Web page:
Let's put this project into context. The whole purpose of a RAID is that if a drive fails, you can recover with no data loss. In this series, I'm pounding on each NAS to see how (or if) it recovers.
Almost all the NAS reviews out there just talk about adding storage, and the various apps that come with the devices. I haven't seen any that stress the machines to the point of failure and back to restoration, which is the whole point of these devices.
I've subjected each candidate machine to a series of torture tests. Beyond that, I look at performance, apps, user interface, and so much more. This week, we're testing the ioSafe 1515+.
ioSafe = Synology + Battle Armor
Here's the deal with the ioSafe. It's basically a Synology NAS, hardened for battle. ioSafe licensed Synology's spectacular DiskStation Manager software to drive their system. As a result, it had identical results to the Synology, all across the board. The main difference is that the ioSafe is designed to withstand fire and flood.
Some of you asked me why the ioSafe wasn't on the wire testing rack with the other NAS boxes in my videos. That's because it bent my rack and I had to scavenge a new shelf. Yeah, it's 57 pounds of brute force protection. Instead of on a wire rack, it's been living on my workbench, sitting directly above a steel support leg. It's a beast.
Let's discuss test results. Upon inserting the bad drive, it took approximately 8 minutes for the ioSafe to boot and begin beeping. It was difficult to tell which drive failed (other than a slightly more rapid LED blink), but there was an audible alert.
Email notification was easy. A message sent through Gmail worked perfectly. Like the Synology, the ioSafe also supports SMS notifications.
The ioSafe also easily passed Test 2, rebuilding an array from a mismatched drive. It required a few clicks in the management interface, and the new drive was up and running. It also smoothly passed Test 3, growing over time. It allowed the array to reallocate space, providing for a larger capacity as bigger drives are added to the array.
Overall, like the Synology, the ioSafe got a 4 out of 5 for RAID performance.
Because the ioSafe is designed to handle fire and flood, I got the brilliant idea of doing some sort of amateur Mythbusters thing, and figured I'd take the box out to my backyard fire pit and try to blow it up or burn it.
That idea got squashed pretty immediately both by my wife and the town fire department. Both felt that I'd be a danger to myself and others. They're probably right.
But that doesn't mean I can't bring you some fiery performances. Courtesy of Julian Sanders at London Drugs and Trevor Pott at The Register (who clearly had a much better time than I was allowed to have), I've some great burn footage in the accompanying video.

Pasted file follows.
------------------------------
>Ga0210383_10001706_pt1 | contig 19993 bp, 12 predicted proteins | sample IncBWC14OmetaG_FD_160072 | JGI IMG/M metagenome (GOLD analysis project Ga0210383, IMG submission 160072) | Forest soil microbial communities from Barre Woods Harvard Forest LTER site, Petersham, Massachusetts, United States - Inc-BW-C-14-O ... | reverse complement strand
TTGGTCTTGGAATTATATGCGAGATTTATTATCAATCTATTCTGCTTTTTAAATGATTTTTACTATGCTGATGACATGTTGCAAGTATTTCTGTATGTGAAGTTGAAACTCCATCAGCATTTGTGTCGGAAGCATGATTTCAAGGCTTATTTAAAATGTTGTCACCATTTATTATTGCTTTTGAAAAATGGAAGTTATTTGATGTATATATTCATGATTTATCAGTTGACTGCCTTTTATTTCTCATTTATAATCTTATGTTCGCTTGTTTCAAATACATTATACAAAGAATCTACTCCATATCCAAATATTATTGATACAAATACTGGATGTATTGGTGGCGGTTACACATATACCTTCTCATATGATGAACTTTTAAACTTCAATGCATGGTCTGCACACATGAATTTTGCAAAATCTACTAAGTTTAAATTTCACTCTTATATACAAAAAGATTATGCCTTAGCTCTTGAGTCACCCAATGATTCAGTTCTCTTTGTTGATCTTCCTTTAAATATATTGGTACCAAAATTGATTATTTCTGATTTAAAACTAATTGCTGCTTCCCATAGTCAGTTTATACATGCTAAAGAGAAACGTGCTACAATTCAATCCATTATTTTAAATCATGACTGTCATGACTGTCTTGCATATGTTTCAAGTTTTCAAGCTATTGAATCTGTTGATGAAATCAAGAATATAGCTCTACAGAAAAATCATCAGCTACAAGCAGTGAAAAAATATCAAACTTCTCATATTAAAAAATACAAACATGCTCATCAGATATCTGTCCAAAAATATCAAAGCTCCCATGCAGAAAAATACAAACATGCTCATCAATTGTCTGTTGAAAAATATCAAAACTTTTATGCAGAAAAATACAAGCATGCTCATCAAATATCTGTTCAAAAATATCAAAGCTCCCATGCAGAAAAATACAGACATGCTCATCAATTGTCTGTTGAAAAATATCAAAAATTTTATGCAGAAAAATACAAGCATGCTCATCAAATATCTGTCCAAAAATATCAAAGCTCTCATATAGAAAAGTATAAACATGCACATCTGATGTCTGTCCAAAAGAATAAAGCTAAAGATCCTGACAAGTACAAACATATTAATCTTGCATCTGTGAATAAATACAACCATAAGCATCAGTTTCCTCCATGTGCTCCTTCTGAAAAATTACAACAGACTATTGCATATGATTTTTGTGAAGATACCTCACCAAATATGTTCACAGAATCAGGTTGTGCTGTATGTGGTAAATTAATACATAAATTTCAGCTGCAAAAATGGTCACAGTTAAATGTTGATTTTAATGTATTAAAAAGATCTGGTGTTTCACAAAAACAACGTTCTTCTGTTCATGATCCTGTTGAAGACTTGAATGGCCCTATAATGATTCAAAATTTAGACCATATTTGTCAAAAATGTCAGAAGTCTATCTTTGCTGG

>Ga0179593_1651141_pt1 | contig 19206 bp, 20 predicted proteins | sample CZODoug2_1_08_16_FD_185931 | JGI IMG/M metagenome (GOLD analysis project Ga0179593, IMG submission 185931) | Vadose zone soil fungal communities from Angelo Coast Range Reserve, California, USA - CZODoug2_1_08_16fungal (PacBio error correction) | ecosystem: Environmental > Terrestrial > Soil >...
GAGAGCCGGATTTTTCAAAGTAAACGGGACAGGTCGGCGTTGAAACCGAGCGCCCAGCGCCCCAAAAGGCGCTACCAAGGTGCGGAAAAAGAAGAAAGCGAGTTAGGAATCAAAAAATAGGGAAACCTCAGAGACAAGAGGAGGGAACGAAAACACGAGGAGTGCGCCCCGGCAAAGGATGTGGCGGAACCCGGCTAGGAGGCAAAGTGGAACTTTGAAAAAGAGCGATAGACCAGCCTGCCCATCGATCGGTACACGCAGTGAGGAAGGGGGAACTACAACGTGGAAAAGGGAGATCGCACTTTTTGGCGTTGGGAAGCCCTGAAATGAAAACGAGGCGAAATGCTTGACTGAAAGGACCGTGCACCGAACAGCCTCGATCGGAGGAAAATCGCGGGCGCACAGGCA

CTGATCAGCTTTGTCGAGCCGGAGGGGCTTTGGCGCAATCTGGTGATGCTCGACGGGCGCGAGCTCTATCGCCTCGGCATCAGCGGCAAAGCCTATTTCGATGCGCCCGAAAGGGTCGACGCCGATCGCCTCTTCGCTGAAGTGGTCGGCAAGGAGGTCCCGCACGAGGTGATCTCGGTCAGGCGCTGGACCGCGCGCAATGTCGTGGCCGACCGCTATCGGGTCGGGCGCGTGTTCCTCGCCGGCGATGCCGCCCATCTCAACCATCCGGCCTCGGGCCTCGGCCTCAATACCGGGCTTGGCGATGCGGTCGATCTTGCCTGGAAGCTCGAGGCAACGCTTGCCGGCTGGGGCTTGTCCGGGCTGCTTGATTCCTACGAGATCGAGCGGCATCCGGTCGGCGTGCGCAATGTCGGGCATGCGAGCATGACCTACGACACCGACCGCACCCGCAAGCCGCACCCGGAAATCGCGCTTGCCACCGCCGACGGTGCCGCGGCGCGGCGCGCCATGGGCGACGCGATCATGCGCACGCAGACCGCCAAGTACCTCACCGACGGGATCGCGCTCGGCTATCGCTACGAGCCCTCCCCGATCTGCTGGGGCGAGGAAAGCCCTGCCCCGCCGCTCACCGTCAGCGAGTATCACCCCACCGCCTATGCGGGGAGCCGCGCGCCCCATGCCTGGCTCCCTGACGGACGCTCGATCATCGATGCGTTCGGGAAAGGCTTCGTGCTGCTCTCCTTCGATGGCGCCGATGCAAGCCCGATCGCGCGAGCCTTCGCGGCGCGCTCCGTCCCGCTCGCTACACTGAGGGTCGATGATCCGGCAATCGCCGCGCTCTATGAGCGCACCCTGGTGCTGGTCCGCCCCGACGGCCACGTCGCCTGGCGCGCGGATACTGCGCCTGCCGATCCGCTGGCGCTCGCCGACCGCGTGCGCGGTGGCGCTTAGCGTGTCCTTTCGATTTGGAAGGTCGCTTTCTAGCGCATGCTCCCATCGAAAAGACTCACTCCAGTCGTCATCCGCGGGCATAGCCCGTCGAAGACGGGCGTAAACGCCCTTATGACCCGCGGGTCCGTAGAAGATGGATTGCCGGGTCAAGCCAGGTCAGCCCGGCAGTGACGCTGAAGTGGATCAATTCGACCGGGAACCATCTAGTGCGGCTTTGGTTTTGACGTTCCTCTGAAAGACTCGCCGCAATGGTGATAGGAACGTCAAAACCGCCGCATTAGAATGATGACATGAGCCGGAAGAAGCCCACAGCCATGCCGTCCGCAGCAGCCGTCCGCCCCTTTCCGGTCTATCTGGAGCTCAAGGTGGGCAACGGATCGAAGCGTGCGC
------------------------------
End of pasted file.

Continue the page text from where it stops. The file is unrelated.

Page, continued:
As I've done in all the previous reviews, I'll run through the usability and performance details. This time, though, I'll talk you through the results while you watch an ioSafe box torched, drenched, and recovered.
In our last NAS review installment, I said that Synology sweated every single pixel and every single design decision to create the clearest, cleanest, and most usable interface I've seen on a NAS. Everything works, everything makes sense, and everything is predictable and consistent.
This applies fully to the ioSafe NAS, as well, because ioSafe licensed the same Synology software. The exceptional design continues through the entire DiskStation Manager interface. In addition to the design, responsiveness of the interface is crisp. There's no sluggishness here at all.
Because ioSafe is running DiskStation Manager, they have access to Synology's comprehensive selection of apps, falling just slightly short of QNAP. Mac files transfer perfectly.
This box has a well-designed network recycle bin. Even though the aggregate speed benchmark was right in the middle of our seven contenders, everything else about performance and usability for the ioSafe is top-notch, earning it five out of five stars.
The one gotcha about the ioSafe is that it's roughly three times more expensive, on a price-per-bay basis, than the Synology. It's our most expensive NAS, clocking in at $380 per bay.
On the other hand, no other NAS we tested could survive being used as a heat source for grilling hot dogs. The fact is, if you want a hardened box, the extra cost of the ioSafe is worth it.
With a four star review in our RAID torture test, and a perfect five stars in performance and usability, plus the astonishing show of survivability shared with us by Julian and Trevor, the ioSafe 1515+ RAID scorches with a smokin' hot five out of five overall score.
More to come
That's the end of the individual NAS reviews, but this series isn't over yet. Many of you have been clamoring for some details about test methodology and a face-to-face summary of all the boxes tested. That's what's coming next. Stay tuned.
You can follow my day-to-day project updates on social media. Be sure to follow me on Twitter at @DavidGewirtz, on Facebook at Facebook.com/DavidGewirtz, on Instagram at Instagram.com/DavidGewirtz, and on YouTube at YouTube.com/DavidGewirtzTV.